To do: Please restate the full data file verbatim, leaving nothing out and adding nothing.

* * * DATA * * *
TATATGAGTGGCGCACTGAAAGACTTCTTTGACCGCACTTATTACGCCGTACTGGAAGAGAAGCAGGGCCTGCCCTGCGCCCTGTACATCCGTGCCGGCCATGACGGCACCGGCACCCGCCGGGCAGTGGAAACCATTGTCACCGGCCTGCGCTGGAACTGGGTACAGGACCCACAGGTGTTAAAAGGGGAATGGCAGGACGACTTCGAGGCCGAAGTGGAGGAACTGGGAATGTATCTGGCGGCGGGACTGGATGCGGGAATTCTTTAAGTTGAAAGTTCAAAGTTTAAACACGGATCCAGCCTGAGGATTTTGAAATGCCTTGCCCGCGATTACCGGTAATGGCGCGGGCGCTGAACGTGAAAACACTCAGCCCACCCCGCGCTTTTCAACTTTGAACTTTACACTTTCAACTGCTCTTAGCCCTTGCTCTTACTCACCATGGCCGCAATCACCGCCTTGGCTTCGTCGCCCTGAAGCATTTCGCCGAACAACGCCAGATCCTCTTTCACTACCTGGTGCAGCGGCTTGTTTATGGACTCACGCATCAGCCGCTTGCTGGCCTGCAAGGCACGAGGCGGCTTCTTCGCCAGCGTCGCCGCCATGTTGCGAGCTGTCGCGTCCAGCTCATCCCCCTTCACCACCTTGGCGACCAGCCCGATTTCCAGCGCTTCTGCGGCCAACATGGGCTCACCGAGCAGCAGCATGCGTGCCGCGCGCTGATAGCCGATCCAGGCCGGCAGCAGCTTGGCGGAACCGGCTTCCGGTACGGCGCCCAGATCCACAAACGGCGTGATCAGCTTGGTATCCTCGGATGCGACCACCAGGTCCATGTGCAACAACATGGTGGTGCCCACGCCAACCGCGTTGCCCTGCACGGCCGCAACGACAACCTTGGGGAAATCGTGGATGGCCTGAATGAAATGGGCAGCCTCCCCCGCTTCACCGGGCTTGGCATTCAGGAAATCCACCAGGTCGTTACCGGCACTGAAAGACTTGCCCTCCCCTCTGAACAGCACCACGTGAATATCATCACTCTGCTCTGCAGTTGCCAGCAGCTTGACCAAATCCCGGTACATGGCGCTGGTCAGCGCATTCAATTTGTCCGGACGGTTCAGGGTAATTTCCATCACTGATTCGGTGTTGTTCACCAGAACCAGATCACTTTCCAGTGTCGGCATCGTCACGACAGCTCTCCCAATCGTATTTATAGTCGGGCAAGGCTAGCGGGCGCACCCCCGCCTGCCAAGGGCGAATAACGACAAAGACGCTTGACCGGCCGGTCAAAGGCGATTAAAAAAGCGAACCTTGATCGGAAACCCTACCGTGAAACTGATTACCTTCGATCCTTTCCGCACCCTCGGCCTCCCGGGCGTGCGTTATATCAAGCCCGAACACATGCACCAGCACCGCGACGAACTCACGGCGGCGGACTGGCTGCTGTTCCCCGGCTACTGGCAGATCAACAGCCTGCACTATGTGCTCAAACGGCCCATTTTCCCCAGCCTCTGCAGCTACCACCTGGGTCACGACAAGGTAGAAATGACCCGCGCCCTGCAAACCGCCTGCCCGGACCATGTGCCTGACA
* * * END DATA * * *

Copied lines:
TATATGAGTGGCGCACTGAAAGACTTCTTTGACCGCACTTATTACGCCGTACTGGAAGAGAAGCAGGGCCTGCCCTGCGCCCTGTACATCCGTGCCGGCCATGACGGCACCGGCACCCGCCGGGCAGTGGAAACCATTGTCACCGGCCTGCGCTGGAACTGGGTACAGGACCCACAGGTGTTAAAAGGGGAATGGCAGGACGACTTCGAGGCCGAAGTGGAGGAACTGGGAATGTATCTGGCGGCGGGACTGGATGCGGGAATTCTTTAAGTTGAAAGTTCAAAGTTTAAACACGGATCCAGCCTGAGGATTTTGAAATGCCTTGCCCGCGATTACCGGTAATGGCGCGGGCGCTGAACGTGAAAACACTCAGCCCACCCCGCGCTTTTCAACTTTGAACTTTACACTTTCAACTGCTCTTAGCCCTTGCTCTTACTCACCATGGCCGCAATCACCGCCTTGGCTTCGTCGCCCTGAAGCATTTCGCCGAACAACGCCAGATCCTCTTTCACTACCTGGTGCAGCGGCTTGTTTATGGACTCACGCATCAGCCGCTTGCTGGCCTGCAAGGCACGAGGCGGCTTCTTCGCCAGCGTCGCCGCCATGTTGCGAGCTGTCGCGTCCAGCTCATCCCCCTTCACCACCTTGGCGACCAGCCCGATTTCCAGCGCTTCTGCGGCCAACATGGGCTCACCGAGCAGCAGCATGCGTGCCGCGCGCTGATAGCCGATCCAGGCCGGCAGCAGCTTGGCGGAACCGGCTTCCGGTACGGCGCCCAGATCCACAAACGGCGTGATCAGCTTGGTATCCTCGGATGCGACCACCAGGTCCATGTGCAACAACATGGTGGTGCCCACGCCAACCGCGTTGCCCTGCACGGCCGCAACGACAACCTTGGGGAAATCGTGGATGGCCTGAATGAAATGGGCAGCCTCCCCCGCTTCACCGGGCTTGGCATTCAGGAAATCCACCAGGTCGTTACCGGCACTGAAAGACTTGCCCTCCCCTCTGAACAGCACCACGTGAATATCATCACTCTGCTCTGCAGTTGCCAGCAGCTTGACCAAATCCCGGTACATGGCGCTGGTCAGCGCATTCAATTTGTCCGGACGGTTCAGGGTAATTTCCATCACTGATTCGGTGTTGTTCACCAGAACCAGATCACTTTCCAGTGTCGGCATCGTCACGACAGCTCTCCCAATCGTATTTATAGTCGGGCAAGGCTAGCGGGCGCACCCCCGCCTGCCAAGGGCGAATAACGACAAAGACGCTTGACCGGCCGGTCAAAGGCGATTAAAAAAGCGAACCTTGATCGGAAACCCTACCGTGAAACTGATTACCTTCGATCCTTTCCGCACCCTCGGCCTCCCGGGCGTGCGTTATATCAAGCCCGAACACATGCACCAGCACCGCGACGAACTCACGGCGGCGGACTGGCTGCTGTTCCCCGGCTACTGGCAGATCAACAGCCTGCACTATGTGCTCAAACGGCCCATTTTCCCCAGCCTCTGCAGCTACCACCTGGGTCACGACAAGGTAGAAATGACCCGCGCCCTGCAAACCGCCTGCCCGGACCATGTGCCTGACA